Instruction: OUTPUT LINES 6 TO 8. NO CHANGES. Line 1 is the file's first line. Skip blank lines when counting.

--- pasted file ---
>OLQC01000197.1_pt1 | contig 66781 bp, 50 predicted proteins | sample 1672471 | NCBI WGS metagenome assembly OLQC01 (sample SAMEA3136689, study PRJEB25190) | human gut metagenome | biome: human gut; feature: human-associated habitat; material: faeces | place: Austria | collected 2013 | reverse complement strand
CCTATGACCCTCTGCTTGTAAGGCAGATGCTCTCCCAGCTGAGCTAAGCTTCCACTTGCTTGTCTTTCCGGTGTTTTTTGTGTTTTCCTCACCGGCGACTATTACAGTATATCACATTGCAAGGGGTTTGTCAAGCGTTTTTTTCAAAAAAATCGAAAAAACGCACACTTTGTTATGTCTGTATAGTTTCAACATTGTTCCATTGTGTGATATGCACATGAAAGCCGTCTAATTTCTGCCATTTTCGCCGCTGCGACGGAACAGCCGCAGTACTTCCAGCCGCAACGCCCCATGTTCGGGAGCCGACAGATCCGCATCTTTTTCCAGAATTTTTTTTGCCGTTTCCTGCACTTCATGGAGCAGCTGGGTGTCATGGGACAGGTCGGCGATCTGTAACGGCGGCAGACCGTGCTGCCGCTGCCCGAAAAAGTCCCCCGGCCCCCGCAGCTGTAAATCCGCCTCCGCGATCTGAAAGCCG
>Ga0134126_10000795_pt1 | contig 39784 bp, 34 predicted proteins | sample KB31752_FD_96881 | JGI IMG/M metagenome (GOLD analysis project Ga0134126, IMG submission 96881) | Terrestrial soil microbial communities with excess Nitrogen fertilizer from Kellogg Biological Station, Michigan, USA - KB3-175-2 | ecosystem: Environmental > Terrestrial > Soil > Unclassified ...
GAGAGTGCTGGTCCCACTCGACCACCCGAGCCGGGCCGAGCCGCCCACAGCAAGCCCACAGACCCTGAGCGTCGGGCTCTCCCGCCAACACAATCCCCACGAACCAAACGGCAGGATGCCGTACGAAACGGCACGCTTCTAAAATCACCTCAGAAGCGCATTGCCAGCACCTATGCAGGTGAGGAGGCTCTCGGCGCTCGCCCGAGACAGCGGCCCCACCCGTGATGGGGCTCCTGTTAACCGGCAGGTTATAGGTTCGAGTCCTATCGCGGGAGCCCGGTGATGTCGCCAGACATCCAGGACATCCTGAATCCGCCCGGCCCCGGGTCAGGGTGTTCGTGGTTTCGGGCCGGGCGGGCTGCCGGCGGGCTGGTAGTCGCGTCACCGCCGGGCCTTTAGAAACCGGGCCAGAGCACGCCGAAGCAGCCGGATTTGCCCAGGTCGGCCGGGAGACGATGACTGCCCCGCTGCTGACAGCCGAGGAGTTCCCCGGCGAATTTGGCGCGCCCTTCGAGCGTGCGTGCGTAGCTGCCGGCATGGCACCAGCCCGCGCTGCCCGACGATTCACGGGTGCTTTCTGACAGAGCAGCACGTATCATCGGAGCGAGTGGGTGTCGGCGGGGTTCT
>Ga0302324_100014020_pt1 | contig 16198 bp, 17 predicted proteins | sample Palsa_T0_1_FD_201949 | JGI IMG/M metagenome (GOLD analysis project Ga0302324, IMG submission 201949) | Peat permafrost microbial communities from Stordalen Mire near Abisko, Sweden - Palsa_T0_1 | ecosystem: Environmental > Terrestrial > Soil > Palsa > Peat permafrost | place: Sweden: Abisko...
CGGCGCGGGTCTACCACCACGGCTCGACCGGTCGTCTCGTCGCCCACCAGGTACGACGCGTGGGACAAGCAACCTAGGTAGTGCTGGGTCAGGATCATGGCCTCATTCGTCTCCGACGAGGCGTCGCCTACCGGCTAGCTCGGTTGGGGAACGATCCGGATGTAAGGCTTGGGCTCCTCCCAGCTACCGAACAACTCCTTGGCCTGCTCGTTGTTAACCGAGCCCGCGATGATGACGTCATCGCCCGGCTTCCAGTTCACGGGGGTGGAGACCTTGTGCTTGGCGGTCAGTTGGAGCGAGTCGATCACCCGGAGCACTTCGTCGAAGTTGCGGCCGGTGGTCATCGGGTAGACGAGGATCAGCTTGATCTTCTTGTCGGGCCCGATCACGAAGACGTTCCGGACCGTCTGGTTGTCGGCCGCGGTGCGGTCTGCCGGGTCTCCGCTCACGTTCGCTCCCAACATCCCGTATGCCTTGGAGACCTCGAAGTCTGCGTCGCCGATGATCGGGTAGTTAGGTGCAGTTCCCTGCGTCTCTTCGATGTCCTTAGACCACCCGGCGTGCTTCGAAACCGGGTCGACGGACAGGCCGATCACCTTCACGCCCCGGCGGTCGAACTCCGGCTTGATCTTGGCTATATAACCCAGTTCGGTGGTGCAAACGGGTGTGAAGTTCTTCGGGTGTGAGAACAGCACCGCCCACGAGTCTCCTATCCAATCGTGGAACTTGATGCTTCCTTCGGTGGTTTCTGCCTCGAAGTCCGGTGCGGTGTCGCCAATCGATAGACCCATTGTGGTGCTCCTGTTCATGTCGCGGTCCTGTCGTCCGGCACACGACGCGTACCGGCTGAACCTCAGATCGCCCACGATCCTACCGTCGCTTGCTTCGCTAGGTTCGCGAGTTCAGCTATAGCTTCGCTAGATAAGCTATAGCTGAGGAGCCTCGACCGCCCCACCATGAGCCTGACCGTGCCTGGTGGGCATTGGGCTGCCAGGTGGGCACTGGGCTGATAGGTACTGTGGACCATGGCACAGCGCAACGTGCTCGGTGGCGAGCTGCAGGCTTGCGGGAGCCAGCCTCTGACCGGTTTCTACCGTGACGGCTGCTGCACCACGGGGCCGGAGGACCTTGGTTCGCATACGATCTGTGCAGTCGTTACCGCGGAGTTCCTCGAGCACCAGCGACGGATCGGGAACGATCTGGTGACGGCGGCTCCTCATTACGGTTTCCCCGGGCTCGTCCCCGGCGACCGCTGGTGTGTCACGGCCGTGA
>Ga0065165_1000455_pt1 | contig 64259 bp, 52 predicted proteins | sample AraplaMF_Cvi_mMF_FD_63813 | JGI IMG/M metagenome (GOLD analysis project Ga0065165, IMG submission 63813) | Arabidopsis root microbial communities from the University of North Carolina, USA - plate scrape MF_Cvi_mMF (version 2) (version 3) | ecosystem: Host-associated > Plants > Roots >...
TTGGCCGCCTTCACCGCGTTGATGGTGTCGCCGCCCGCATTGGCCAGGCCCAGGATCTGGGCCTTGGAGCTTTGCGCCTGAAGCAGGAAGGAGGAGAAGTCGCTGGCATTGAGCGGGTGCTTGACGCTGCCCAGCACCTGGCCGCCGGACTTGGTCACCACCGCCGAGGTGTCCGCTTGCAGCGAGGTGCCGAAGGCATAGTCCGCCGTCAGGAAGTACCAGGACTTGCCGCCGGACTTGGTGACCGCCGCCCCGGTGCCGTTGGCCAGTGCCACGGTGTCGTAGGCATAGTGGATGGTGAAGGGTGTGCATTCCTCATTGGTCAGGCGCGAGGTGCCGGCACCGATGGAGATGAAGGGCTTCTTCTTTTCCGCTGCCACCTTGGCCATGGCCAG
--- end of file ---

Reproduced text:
CGGCGCGGGTCTACCACCACGGCTCGACCGGTCGTCTCGTCGCCCACCAGGTACGACGCGTGGGACAAGCAACCTAGGTAGTGCTGGGTCAGGATCATGGCCTCATTCGTCTCCGACGAGGCGTCGCCTACCGGCTAGCTCGGTTGGGGAACGATCCGGATGTAAGGCTTGGGCTCCTCCCAGCTACCGAACAACTCCTTGGCCTGCTCGTTGTTAACCGAGCCCGCGATGATGACGTCATCGCCCGGCTTCCAGTTCACGGGGGTGGAGACCTTGTGCTTGGCGGTCAGTTGGAGCGAGTCGATCACCCGGAGCACTTCGTCGAAGTTGCGGCCGGTGGTCATCGGGTAGACGAGGATCAGCTTGATCTTCTTGTCGGGCCCGATCACGAAGACGTTCCGGACCGTCTGGTTGTCGGCCGCGGTGCGGTCTGCCGGGTCTCCGCTCACGTTCGCTCCCAACATCCCGTATGCCTTGGAGACCTCGAAGTCTGCGTCGCCGATGATCGGGTAGTTAGGTGCAGTTCCCTGCGTCTCTTCGATGTCCTTAGACCACCCGGCGTGCTTCGAAACCGGGTCGACGGACAGGCCGATCACCTTCACGCCCCGGCGGTCGAACTCCGGCTTGATCTTGGCTATATAACCCAGTTCGGTGGTGCAAACGGGTGTGAAGTTCTTCGGGTGTGAGAACAGCACCGCCCACGAGTCTCCTATCCAATCGTGGAACTTGATGCTTCCTTCGGTGGTTTCTGCCTCGAAGTCCGGTGCGGTGTCGCCAATCGATAGACCCATTGTGGTGCTCCTGTTCATGTCGCGGTCCTGTCGTCCGGCACACGACGCGTACCGGCTGAACCTCAGATCGCCCACGATCCTACCGTCGCTTGCTTCGCTAGGTTCGCGAGTTCAGCTATAGCTTCGCTAGATAAGCTATAGCTGAGGAGCCTCGACCGCCCCACCATGAGCCTGACCGTGCCTGGTGGGCATTGGGCTGCCAGGTGGGCACTGGGCTGATAGGTACTGTGGACCATGGCACAGCGCAACGTGCTCGGTGGCGAGCTGCAGGCTTGCGGGAGCCAGCCTCTGACCGGTTTCTACCGTGACGGCTGCTGCACCACGGGGCCGGAGGACCTTGGTTCGCATACGATCTGTGCAGTCGTTACCGCGGAGTTCCTCGAGCACCAGCGACGGATCGGGAACGATCTGGTGACGGCGGCTCCTCATTACGGTTTCCCCGGGCTCGTCCCCGGCGACCGCTGGTGTGTCACGGCCGTGA
>Ga0065165_1000455_pt1 | contig 64259 bp, 52 predicted proteins | sample AraplaMF_Cvi_mMF_FD_63813 | JGI IMG/M metagenome (GOLD analysis project Ga0065165, IMG submission 63813) | Arabidopsis root microbial communities from the University of North Carolina, USA - plate scrape MF_Cvi_mMF (version 2) (version 3) | ecosystem: Host-associated > Plants > Roots >...
TTGGCCGCCTTCACCGCGTTGATGGTGTCGCCGCCCGCATTGGCCAGGCCCAGGATCTGGGCCTTGGAGCTTTGCGCCTGAAGCAGGAAGGAGGAGAAGTCGCTGGCATTGAGCGGGTGCTTGACGCTGCCCAGCACCTGGCCGCCGGACTTGGTCACCACCGCCGAGGTGTCCGCTTGCAGCGAGGTGCCGAAGGCATAGTCCGCCGTCAGGAAGTACCAGGACTTGCCGCCGGACTTGGTGACCGCCGCCCCGGTGCCGTTGGCCAGTGCCACGGTGTCGTAGGCATAGTGGATGGTGAAGGGTGTGCATTCCTCATTGGTCAGGCGCGAGGTGCCGGCACCGATGGAGATGAAGGGCTTCTTCTTTTCCGCTGCCACCTTGGCCATGGCCAG